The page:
Research institute dispels fresh fall army worm outbreaks

by Sunday News Online | Sunday, Feb 11, 2018 | 808 views

armyworm

Dumisani Nsingo, Senior Farming Reporter
A GOVERNMENT research institution, Plant Protection Research Institute has dispelled reports of fall army worm outbreaks insisting that it is only a surge in numbers of the pest due to lack of control mechanism.

The acting head of Plant Protection Research Institute, Mr Shingirayi Nyamutukwa, said since the initial fall army worm outbreak in Matabeleland North Province two years ago, the country was still to record any epidemic save for sporadic infestations in various areas.

“Let me be on point to say that when we had the first outbreak in September 2016 at Mary Ellen Farm in Matabeleland North, the pest has always been there. It’s just that the populations have been fluctuating — either you get high or low populations.

“We are not expecting another outbreak (soon) but just that those (population) fluctuations. If you don’t suppress it (fall army worm) and it finds a conducive environment for it to survive, then there is a high number or a surge in the population,” said Mr Nyamutukwa.

He said the institution had been conducting outreach programmes aimed at equipping farmers throughout the country with the requisite knowledge of eradication fall army worm since the outbreak.

“Having realised that the first challenge was knowledge gap, we have been going out to all the provinces to equip farmers with that knowledge, how to identify the pest and once they know the life stages of the pest then if we encourage them to scout they know what to look for in the fields. We have been training both farmers and specialists from (Department of Agricultural Technical and Extension Services) Agritex,” Mr Nyamutukwa said.

He said there was a need for farmers to have a collective effort in their bid to eradicate fall army worm.

“Farmers can be involved in the area management of the pest. We don’t want a few individuals controlling while others aren’t controlling because at the end of the day those who don’t control- the infestations will spill to those who would have controlled.

“If we encourage area wide control of the pest where everyone is on board and accessing the resources then we should be able to suppress the pest to a level that is not of economic injuries or losses and that’s what we are trying to aim at,” said Mr Nyamutukwa.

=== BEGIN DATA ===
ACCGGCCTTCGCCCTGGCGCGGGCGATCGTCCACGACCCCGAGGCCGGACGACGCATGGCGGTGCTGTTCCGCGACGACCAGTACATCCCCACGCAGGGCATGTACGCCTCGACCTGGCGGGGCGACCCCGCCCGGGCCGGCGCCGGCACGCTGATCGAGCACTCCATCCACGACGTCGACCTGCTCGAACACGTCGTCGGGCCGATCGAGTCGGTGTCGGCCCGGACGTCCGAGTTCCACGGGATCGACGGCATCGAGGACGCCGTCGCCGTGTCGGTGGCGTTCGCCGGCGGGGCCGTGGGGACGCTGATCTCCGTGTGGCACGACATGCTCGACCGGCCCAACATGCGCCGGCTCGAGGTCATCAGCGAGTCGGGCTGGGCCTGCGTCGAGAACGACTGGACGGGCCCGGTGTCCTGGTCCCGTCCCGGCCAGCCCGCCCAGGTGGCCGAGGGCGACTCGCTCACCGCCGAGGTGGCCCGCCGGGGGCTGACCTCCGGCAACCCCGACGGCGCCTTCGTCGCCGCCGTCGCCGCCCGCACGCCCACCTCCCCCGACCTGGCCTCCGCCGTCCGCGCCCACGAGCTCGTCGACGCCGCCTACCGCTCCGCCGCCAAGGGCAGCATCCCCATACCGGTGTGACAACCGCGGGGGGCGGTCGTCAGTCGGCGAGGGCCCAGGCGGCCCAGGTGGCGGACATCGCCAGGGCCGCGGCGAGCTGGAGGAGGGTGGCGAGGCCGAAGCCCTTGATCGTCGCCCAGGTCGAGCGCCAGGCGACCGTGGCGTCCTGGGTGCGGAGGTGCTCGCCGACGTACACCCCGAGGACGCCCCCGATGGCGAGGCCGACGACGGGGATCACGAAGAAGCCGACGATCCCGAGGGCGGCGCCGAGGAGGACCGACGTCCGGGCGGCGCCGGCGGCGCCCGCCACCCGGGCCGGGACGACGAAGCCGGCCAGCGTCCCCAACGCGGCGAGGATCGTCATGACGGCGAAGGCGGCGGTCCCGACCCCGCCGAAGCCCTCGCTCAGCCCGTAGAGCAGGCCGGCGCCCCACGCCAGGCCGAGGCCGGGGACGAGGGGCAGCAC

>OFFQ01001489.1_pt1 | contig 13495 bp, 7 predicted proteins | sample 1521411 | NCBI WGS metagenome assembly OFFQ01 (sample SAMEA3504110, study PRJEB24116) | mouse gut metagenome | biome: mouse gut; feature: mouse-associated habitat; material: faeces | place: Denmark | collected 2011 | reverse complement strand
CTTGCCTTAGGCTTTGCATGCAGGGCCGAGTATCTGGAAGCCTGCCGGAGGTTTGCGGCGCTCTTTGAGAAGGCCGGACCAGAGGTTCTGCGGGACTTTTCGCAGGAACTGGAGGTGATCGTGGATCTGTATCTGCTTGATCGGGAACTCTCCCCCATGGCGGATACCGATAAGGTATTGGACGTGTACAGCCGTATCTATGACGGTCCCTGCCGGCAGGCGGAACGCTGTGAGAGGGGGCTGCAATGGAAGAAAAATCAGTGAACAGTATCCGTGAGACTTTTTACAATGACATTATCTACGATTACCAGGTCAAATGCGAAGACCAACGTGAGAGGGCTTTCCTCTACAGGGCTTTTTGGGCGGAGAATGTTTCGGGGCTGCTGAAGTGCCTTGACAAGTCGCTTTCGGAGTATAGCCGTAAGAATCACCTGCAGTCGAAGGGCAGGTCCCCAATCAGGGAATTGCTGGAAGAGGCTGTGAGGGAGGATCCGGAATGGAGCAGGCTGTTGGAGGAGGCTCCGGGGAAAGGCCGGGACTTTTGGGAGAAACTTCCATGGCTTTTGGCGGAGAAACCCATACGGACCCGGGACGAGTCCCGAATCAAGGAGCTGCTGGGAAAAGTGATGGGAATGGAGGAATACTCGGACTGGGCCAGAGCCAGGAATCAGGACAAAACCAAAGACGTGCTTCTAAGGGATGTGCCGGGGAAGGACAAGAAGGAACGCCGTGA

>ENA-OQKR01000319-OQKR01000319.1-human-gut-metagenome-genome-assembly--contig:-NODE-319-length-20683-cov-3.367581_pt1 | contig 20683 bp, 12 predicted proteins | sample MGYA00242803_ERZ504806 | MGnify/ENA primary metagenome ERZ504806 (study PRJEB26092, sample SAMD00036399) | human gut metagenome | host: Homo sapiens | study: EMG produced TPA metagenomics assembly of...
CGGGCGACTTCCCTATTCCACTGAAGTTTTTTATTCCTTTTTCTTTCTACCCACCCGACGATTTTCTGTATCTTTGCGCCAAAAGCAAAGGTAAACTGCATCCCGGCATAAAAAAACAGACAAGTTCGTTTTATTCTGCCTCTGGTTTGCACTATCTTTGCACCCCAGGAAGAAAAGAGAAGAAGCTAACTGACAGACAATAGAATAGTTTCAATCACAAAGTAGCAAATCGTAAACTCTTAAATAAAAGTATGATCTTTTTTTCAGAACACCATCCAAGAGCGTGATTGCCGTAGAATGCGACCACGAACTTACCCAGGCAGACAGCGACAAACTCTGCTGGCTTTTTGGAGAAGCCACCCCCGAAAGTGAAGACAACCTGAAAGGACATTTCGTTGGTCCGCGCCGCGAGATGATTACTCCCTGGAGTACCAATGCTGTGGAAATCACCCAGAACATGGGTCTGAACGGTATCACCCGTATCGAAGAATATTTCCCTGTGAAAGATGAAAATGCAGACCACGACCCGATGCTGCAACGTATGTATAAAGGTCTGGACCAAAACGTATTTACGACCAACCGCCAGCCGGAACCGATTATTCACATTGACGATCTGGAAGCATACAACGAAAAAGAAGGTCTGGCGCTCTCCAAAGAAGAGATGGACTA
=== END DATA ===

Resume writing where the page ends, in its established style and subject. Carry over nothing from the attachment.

He said the institution has come up with a number of effective pesticides for the eradication of fall army worm from the 18 products it tested last year.
“We are quite happy to say that we have come up with a number of them that are effective in controlling the fall army worm and we have even come up with recommendations as per 16 litre knack snap sprayer because that is the equipment that the common farmer is using.

“We would like to translate this research message into farmer usable information. If we talk of 200 millilitres (ml) per hectare it becomes difficult to translate but if you indicate to a farmer that for this chemical you need 3 ml in a knack snap sprayer it becomes so easy to work with. First trials had promising results with certain chemicals that can actually work and manage the pest in the fields,” said Mr Nyamutukwa.

He said irrigation schemes were major breeding areas of fall army worm thus much was being done to curb the multiplication of the pest on irrigated farms.

“We are encouraging those who are in irrigation schemes to always scout their maize crops be it in winter season or summer season because these are areas we have seen the pest to perpetuate and then spread to other areas during rainy season.

“We have even setup surveillance systems where we have traps to check on population of the pest throughout the year. Where ever we see catches going up, we quickly intervene and place our efforts so that we make sure that the pest is always in check.”

Fall armyworm can be one of the more difficult insect pests to control in field corn. Late planted fields and later maturing hybrids are more likely to become infested. Fall armyworm causes serious leaf feeding damage as well as direct injury to the ear. While fall armyworms can damage corn plants in nearly all stages of development, it will concentrate on later plantings that have not yet silked. -@DNsingo

>
Like it? Share it!